The clock is tik-ing for businesses on social media

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Natural health

The clock is tik-ing for businesses on social media

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Talei Wong
Talei Wong, social media expert from Insight [Image - Supplied]

PEOPLE’S FACES ARE buried in their phones for hours every day, so getting your business noticed on social media is more important than ever, even if you’re not selling products online.

That was the word from Talei Wong, social media manager for Insight Health & Wellness Engagement.

Ms Wong went over the social media landscape for 2023, which is bigger than ever.

The top trend is TikTok, a platform that anyone with kids or young adults in their lives will be aware of. Now the most downloaded app in the world, TikTok has one billion users, Ms Wong explained to the audience. In New Zealand, this equated to 1.46 million users or 38 per cent of those aged 18-plus.

The TikTok audience usually looks for content that is funny or entertaining but it’s also a growing platform for online shopping and “edutainment”. People also use it as a search engine.

Video is king

Videos are the best way to capture attention, regardless of your audience. Generating a plan and finding out what matters to your audience is the first step in creating video that resonates, Ms Wong said.

Think about your audience, what they are interested in and what problems you are helping them to solve,” she said.

Using “social listening” apps to monitor social media channels for mentions of your brand, competitors and products can help you research relevant content.

She said plenty of easy-to-use video editing tools within social media platforms and third-party apps, such as Canva and Vidyard, could help create simple content.

Most importantly, she advised creating video suitable for the platform and your budget.

The role of AI in creating content

With the recent explosion of tools such as ChatGPT, almost anyone can use artificial intelligence. The main question Ms Wong said she was asked about AI was, “Will it replace marketing and ad professionals?” She thought not, as AI tools could be complicated to use, and there were risks with algorithm biases, and privacy and security issues to consider.

However, there were practical ways to apply AI to social media marketing, she said. Copy generators such as ChatGPT and could help with starting social posts, blog content and more, but Ms Wong said it was important to doublecheck the output.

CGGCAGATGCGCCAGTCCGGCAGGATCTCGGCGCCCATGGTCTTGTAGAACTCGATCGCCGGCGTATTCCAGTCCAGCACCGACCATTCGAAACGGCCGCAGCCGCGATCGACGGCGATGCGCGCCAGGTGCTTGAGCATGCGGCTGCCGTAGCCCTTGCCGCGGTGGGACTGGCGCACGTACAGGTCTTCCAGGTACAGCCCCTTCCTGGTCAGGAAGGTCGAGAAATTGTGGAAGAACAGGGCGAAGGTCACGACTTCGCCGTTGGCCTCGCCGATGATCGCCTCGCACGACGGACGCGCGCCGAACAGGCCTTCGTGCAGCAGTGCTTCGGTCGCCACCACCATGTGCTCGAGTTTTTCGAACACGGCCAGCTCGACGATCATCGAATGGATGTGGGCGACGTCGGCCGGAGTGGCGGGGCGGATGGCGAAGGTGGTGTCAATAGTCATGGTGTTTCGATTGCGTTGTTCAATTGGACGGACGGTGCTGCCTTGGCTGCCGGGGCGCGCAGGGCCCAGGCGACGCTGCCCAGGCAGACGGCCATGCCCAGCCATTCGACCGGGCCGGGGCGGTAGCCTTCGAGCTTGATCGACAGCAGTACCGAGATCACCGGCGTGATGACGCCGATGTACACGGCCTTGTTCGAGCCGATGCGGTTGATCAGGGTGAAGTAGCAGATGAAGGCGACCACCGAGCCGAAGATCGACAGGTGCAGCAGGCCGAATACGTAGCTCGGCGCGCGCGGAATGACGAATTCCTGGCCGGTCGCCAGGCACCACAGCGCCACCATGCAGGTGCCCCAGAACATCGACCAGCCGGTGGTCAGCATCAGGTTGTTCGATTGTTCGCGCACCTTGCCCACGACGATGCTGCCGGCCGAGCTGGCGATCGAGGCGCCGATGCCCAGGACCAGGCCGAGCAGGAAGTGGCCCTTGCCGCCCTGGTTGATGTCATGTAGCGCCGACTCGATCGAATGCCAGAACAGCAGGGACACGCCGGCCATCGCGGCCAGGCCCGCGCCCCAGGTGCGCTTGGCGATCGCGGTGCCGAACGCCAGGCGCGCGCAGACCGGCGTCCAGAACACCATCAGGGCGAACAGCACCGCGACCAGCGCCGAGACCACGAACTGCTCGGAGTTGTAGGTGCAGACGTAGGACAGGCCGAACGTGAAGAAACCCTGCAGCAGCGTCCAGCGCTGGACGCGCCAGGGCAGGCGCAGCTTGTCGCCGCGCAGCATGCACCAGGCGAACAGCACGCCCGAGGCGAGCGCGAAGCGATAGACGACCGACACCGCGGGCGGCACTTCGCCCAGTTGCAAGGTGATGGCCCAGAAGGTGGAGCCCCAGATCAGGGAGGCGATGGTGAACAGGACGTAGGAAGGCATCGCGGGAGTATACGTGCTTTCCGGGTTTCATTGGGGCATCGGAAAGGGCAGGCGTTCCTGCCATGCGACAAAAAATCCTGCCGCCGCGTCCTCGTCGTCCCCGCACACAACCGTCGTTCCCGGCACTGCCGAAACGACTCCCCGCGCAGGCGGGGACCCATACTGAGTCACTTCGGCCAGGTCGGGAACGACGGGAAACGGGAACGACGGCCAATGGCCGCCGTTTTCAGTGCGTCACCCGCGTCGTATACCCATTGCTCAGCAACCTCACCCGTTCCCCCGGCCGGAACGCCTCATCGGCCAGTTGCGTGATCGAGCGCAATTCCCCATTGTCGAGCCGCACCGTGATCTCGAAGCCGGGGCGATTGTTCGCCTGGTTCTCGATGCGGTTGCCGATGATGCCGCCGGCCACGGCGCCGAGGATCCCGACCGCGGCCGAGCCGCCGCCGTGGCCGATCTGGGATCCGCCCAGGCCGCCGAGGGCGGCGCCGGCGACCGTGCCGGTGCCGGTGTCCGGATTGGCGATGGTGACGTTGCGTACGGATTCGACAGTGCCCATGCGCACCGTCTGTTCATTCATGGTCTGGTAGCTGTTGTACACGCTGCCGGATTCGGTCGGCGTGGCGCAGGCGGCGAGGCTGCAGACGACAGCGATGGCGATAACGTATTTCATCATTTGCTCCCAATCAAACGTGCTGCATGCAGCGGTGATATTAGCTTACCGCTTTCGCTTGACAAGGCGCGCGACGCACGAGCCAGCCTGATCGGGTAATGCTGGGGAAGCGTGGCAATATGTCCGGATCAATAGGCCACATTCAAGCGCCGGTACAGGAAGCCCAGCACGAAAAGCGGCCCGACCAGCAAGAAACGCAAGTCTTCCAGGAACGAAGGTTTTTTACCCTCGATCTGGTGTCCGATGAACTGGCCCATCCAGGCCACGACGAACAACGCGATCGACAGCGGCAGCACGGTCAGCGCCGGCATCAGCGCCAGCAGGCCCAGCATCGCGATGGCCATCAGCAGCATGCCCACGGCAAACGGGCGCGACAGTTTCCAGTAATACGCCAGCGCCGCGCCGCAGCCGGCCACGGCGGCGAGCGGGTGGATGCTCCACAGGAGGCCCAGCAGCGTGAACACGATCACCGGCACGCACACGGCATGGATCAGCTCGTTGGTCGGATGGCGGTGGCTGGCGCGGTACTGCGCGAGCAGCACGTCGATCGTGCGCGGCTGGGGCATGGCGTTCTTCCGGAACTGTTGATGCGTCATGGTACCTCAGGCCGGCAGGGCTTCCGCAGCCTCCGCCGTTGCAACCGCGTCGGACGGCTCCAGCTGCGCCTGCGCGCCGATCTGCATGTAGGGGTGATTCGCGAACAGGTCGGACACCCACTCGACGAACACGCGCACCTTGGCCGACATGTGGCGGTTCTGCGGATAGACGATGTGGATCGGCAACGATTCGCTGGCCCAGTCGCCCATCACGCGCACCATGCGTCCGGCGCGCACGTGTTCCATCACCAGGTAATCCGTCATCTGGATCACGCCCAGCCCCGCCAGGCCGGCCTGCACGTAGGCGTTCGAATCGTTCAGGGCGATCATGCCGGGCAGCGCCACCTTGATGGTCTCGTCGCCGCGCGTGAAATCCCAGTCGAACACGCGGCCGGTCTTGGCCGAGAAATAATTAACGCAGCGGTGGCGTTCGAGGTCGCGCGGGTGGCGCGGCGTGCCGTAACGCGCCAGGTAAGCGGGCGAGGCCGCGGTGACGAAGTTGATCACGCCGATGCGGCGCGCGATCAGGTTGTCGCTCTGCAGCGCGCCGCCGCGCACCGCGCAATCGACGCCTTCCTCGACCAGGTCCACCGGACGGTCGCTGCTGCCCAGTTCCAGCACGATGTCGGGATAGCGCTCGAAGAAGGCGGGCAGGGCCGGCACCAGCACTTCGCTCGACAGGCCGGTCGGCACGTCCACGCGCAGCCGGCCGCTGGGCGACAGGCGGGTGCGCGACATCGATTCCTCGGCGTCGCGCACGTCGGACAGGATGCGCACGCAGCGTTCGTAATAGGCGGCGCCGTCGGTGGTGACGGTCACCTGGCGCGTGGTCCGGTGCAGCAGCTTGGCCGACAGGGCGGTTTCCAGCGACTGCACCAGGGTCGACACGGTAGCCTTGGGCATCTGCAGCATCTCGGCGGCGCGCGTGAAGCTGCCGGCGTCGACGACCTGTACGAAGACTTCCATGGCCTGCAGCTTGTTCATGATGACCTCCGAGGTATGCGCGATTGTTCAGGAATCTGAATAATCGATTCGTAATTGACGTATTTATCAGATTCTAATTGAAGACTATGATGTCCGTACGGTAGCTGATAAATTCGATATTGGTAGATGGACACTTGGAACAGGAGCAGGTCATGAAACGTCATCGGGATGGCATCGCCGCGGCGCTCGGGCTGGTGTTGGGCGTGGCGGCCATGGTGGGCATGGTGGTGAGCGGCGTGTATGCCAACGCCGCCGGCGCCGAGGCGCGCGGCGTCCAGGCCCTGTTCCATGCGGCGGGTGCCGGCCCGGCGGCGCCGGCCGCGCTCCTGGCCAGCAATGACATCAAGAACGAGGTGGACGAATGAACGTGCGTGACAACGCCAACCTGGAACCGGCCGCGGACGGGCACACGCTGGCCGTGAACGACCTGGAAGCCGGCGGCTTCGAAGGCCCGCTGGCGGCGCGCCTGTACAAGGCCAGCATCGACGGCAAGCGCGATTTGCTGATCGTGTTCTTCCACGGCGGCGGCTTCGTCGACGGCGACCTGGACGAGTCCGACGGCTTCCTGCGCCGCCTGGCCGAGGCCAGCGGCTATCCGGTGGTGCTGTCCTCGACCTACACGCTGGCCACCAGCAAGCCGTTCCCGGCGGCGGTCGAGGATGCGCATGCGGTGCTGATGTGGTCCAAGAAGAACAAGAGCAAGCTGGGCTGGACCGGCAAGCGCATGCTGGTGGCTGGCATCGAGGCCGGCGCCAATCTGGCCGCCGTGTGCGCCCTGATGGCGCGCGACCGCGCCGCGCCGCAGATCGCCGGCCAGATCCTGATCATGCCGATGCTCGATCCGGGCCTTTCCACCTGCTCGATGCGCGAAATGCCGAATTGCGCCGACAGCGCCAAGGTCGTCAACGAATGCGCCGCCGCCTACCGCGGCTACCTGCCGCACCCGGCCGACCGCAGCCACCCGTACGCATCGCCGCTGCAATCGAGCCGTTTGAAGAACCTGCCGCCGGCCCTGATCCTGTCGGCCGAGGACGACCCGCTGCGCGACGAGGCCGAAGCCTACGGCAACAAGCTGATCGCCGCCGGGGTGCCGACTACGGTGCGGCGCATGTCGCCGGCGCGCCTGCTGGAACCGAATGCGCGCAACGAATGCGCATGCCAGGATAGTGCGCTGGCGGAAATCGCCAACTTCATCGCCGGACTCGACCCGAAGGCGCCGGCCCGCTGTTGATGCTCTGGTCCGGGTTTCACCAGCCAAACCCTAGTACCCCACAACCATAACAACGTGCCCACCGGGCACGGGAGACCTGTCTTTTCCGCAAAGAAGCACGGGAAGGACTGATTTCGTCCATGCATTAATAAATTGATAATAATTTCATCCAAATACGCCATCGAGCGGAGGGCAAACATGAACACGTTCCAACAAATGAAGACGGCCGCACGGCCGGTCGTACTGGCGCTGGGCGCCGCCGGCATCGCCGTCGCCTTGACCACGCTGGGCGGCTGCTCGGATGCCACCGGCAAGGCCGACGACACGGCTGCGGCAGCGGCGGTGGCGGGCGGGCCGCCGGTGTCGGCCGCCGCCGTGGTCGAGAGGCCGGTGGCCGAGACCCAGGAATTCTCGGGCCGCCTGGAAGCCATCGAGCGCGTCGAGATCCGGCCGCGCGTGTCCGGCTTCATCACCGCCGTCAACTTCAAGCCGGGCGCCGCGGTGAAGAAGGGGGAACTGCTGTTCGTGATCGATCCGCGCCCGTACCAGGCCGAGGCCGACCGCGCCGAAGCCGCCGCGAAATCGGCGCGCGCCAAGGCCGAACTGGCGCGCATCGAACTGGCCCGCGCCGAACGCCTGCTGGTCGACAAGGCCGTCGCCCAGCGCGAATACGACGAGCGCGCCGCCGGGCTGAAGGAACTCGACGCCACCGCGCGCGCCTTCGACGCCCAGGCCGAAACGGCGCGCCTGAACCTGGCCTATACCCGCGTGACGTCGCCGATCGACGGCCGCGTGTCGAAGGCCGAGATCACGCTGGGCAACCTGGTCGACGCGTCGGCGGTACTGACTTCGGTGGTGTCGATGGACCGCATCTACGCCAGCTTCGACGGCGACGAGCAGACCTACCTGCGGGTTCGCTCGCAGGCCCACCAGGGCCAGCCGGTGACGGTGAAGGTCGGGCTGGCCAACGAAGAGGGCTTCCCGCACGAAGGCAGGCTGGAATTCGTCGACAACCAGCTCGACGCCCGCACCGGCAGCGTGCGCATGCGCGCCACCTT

Text-to-image generators are becoming available at low-to-no cost, but the quality can be poor. “The results often need refinding, but it can be a good starting point for image ideas.”

Building a social media community

About one in five people actively participate in a social media community, according to a recent Hubspot survey, Ms Wong reported.

She said that with intense competition to be noticed and the fragmentation of social media platforms, these social communities could help turn customers into fans.

To start a social community, begin where your audience is and then work on building a network. Be consistent in responding to comments and questions and find a “rhythm” to posting. Strive for a consistent, authentic voice and post content that is true and aligns with your values.

“If you make a mistake, own it.”

Finally, Ms Wong advised pharmacists to monitor their community to learn from them and use that to inform overall strategy.

“Managing the community can mean the difference between followers and fans.”

Role of influencers

Like them or not, influencers help reach new audiences, generate engagement and drive online sales. Most influencers can be found on Instagram and now TikTok.

People were shifting away from perfect aesthetics and preferred feeds that mirrored real life, Ms Wong said.

A recent survey showed 39 per cent of Gen Z social media users said they cared less about impressing others on social media than they used to, and 44 per cent were more likely to trust someone if they knew their struggles.

“Audiences want to see authenticity.”